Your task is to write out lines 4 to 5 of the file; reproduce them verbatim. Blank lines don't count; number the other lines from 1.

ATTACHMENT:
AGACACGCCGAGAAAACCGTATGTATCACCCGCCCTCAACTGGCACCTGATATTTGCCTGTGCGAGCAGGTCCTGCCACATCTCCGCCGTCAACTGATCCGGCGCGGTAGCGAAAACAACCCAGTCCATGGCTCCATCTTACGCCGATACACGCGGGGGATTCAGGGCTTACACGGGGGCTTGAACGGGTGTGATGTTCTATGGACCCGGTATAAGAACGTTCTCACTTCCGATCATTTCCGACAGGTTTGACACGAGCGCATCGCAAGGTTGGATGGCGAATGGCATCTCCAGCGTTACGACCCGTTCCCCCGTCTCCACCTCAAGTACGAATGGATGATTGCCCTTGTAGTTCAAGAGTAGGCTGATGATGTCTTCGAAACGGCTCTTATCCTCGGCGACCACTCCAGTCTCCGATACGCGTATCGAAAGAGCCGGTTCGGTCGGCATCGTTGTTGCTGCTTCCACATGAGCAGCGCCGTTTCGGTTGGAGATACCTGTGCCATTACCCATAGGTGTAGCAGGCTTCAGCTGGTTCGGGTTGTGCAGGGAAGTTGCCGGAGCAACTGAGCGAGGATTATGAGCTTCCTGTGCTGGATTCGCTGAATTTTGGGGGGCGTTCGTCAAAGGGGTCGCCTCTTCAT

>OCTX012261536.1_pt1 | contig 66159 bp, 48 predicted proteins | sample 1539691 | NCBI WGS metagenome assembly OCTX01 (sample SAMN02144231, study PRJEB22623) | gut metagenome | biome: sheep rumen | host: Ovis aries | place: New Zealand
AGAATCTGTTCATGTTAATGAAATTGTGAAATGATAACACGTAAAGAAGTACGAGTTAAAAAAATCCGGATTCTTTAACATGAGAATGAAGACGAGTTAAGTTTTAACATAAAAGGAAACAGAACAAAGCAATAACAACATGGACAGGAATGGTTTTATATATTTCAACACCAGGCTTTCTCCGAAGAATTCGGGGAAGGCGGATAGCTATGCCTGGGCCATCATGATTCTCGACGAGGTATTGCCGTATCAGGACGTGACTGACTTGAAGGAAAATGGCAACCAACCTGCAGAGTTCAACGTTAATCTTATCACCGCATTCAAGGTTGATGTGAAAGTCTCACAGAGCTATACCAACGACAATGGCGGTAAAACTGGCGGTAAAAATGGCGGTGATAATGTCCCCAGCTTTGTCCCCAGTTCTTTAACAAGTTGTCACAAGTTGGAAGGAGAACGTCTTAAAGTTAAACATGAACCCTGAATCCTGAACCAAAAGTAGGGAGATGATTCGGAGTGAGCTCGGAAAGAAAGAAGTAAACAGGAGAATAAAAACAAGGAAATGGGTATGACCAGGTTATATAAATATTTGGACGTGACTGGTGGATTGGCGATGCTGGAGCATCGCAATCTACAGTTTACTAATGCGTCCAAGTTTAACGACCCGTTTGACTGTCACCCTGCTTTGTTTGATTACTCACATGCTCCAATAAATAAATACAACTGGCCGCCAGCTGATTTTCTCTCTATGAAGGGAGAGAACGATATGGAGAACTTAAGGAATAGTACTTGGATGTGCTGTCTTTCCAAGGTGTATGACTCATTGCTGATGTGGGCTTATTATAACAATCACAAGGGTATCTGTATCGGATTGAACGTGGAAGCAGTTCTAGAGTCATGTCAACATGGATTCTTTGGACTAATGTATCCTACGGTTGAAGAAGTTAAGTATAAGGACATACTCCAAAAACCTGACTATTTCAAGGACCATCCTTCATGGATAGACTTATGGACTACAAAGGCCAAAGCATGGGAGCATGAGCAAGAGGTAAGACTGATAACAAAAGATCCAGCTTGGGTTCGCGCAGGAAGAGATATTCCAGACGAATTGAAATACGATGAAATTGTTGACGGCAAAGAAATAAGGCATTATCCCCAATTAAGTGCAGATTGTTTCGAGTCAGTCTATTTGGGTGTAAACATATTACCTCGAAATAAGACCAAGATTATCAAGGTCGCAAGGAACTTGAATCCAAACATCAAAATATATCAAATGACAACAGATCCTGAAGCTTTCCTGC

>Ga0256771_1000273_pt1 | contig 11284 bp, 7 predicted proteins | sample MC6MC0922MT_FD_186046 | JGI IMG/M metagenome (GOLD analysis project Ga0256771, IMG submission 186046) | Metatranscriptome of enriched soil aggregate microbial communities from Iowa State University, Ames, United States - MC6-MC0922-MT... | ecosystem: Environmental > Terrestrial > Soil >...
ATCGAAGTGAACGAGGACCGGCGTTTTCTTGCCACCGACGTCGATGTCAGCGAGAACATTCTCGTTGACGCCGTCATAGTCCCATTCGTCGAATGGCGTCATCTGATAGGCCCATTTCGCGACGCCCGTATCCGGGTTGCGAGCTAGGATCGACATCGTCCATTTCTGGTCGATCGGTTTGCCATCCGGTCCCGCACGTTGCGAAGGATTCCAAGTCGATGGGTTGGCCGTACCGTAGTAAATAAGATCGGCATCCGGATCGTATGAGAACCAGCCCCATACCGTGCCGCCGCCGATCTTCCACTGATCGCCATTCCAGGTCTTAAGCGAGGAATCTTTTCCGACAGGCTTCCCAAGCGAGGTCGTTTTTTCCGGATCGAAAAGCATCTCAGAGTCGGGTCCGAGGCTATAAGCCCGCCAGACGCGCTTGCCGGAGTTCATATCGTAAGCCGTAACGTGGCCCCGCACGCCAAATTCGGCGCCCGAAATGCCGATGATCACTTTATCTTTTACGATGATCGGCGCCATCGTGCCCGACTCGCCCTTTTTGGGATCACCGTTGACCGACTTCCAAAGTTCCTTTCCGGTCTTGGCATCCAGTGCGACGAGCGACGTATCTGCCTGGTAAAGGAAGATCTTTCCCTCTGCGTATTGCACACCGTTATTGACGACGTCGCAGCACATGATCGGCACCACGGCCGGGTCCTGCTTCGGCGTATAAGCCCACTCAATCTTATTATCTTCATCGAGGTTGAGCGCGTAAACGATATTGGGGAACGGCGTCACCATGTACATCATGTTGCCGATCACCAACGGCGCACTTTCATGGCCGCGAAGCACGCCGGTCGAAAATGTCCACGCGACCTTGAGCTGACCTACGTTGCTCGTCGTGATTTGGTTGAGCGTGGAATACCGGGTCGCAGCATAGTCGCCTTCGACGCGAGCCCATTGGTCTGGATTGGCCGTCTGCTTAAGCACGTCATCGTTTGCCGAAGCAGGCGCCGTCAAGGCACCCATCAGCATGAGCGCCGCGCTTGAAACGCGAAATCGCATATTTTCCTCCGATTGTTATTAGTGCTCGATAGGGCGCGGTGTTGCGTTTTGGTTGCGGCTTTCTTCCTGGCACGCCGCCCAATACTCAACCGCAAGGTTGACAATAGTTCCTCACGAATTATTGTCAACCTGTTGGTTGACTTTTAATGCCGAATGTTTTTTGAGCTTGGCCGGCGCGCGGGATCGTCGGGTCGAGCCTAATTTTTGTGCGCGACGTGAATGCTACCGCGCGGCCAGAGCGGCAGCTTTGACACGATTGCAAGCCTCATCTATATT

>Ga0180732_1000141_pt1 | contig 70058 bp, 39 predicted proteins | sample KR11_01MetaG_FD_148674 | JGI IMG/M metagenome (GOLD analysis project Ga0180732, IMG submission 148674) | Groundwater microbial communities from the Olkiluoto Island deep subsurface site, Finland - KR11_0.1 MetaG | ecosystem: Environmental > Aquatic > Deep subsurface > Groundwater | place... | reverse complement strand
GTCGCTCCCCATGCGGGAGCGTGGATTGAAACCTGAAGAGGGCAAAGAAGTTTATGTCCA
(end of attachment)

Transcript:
>Ga0256771_1000273_pt1 | contig 11284 bp, 7 predicted proteins | sample MC6MC0922MT_FD_186046 | JGI IMG/M metagenome (GOLD analysis project Ga0256771, IMG submission 186046) | Metatranscriptome of enriched soil aggregate microbial communities from Iowa State University, Ames, United States - MC6-MC0922-MT... | ecosystem: Environmental > Terrestrial > Soil >...
ATCGAAGTGAACGAGGACCGGCGTTTTCTTGCCACCGACGTCGATGTCAGCGAGAACATTCTCGTTGACGCCGTCATAGTCCCATTCGTCGAATGGCGTCATCTGATAGGCCCATTTCGCGACGCCCGTATCCGGGTTGCGAGCTAGGATCGACATCGTCCATTTCTGGTCGATCGGTTTGCCATCCGGTCCCGCACGTTGCGAAGGATTCCAAGTCGATGGGTTGGCCGTACCGTAGTAAATAAGATCGGCATCCGGATCGTATGAGAACCAGCCCCATACCGTGCCGCCGCCGATCTTCCACTGATCGCCATTCCAGGTCTTAAGCGAGGAATCTTTTCCGACAGGCTTCCCAAGCGAGGTCGTTTTTTCCGGATCGAAAAGCATCTCAGAGTCGGGTCCGAGGCTATAAGCCCGCCAGACGCGCTTGCCGGAGTTCATATCGTAAGCCGTAACGTGGCCCCGCACGCCAAATTCGGCGCCCGAAATGCCGATGATCACTTTATCTTTTACGATGATCGGCGCCATCGTGCCCGACTCGCCCTTTTTGGGATCACCGTTGACCGACTTCCAAAGTTCCTTTCCGGTCTTGGCATCCAGTGCGACGAGCGACGTATCTGCCTGGTAAAGGAAGATCTTTCCCTCTGCGTATTGCACACCGTTATTGACGACGTCGCAGCACATGATCGGCACCACGGCCGGGTCCTGCTTCGGCGTATAAGCCCACTCAATCTTATTATCTTCATCGAGGTTGAGCGCGTAAACGATATTGGGGAACGGCGTCACCATGTACATCATGTTGCCGATCACCAACGGCGCACTTTCATGGCCGCGAAGCACGCCGGTCGAAAATGTCCACGCGACCTTGAGCTGACCTACGTTGCTCGTCGTGATTTGGTTGAGCGTGGAATACCGGGTCGCAGCATAGTCGCCTTCGACGCGAGCCCATTGGTCTGGATTGGCCGTCTGCTTAAGCACGTCATCGTTTGCCGAAGCAGGCGCCGTCAAGGCACCCATCAGCATGAGCGCCGCGCTTGAAACGCGAAATCGCATATTTTCCTCCGATTGTTATTAGTGCTCGATAGGGCGCGGTGTTGCGTTTTGGTTGCGGCTTTCTTCCTGGCACGCCGCCCAATACTCAACCGCAAGGTTGACAATAGTTCCTCACGAATTATTGTCAACCTGTTGGTTGACTTTTAATGCCGAATGTTTTTTGAGCTTGGCCGGCGCGCGGGATCGTCGGGTCGAGCCTAATTTTTGTGCGCGACGTGAATGCTACCGCGCGGCCAGAGCGGCAGCTTTGACACGATTGCAAGCCTCATCTATATT